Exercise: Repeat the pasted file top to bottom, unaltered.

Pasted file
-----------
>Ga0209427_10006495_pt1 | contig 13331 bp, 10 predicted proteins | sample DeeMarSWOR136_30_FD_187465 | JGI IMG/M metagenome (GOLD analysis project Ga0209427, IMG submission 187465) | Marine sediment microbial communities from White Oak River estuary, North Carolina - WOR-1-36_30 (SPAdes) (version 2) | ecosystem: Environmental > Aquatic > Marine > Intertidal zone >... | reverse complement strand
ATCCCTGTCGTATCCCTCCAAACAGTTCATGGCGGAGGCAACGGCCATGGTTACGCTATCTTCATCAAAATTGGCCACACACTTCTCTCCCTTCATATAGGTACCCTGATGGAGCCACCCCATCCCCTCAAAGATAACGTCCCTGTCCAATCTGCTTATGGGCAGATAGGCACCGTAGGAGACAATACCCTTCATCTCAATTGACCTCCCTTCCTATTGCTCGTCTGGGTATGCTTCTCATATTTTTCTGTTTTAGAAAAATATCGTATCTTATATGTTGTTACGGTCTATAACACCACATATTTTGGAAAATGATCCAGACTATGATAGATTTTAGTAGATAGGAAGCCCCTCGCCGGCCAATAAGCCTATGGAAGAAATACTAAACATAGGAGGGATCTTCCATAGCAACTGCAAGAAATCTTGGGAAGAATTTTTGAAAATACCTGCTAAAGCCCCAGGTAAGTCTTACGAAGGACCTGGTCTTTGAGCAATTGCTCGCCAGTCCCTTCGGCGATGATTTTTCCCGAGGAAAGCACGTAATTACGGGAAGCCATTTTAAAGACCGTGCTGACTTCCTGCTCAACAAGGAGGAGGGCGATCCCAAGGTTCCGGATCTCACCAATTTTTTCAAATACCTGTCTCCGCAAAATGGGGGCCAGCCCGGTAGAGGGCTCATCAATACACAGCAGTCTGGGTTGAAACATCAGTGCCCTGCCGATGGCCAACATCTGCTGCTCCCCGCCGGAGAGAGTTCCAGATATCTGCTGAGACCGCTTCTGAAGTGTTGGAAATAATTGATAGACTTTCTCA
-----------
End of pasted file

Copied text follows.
>Ga0209427_10006495_pt1 | contig 13331 bp, 10 predicted proteins | sample DeeMarSWOR136_30_FD_187465 | JGI IMG/M metagenome (GOLD analysis project Ga0209427, IMG submission 187465) | Marine sediment microbial communities from White Oak River estuary, North Carolina - WOR-1-36_30 (SPAdes) (version 2) | ecosystem: Environmental > Aquatic > Marine > Intertidal zone >... | reverse complement strand
ATCCCTGTCGTATCCCTCCAAACAGTTCATGGCGGAGGCAACGGCCATGGTTACGCTATCTTCATCAAAATTGGCCACACACTTCTCTCCCTTCATATAGGTACCCTGATGGAGCCACCCCATCCCCTCAAAGATAACGTCCCTGTCCAATCTGCTTATGGGCAGATAGGCACCGTAGGAGACAATACCCTTCATCTCAATTGACCTCCCTTCCTATTGCTCGTCTGGGTATGCTTCTCATATTTTTCTGTTTTAGAAAAATATCGTATCTTATATGTTGTTACGGTCTATAACACCACATATTTTGGAAAATGATCCAGACTATGATAGATTTTAGTAGATAGGAAGCCCCTCGCCGGCCAATAAGCCTATGGAAGAAATACTAAACATAGGAGGGATCTTCCATAGCAACTGCAAGAAATCTTGGGAAGAATTTTTGAAAATACCTGCTAAAGCCCCAGGTAAGTCTTACGAAGGACCTGGTCTTTGAGCAATTGCTCGCCAGTCCCTTCGGCGATGATTTTTCCCGAGGAAAGCACGTAATTACGGGAAGCCATTTTAAAGACCGTGCTGACTTCCTGCTCAACAAGGAGGAGGGCGATCCCAAGGTTCCGGATCTCACCAATTTTTTCAAATACCTGTCTCCGCAAAATGGGGGCCAGCCCGGTAGAGGGCTCATCAATACACAGCAGTCTGGGTTGAAACATCAGTGCCCTGCCGATGGCCAACATCTGCTGCTCCCCGCCGGAGAGAGTTCCAGATATCTGCTGAGACCGCTTCTGAAGTGTTGGAAATAATTGATAGACTTTCTCA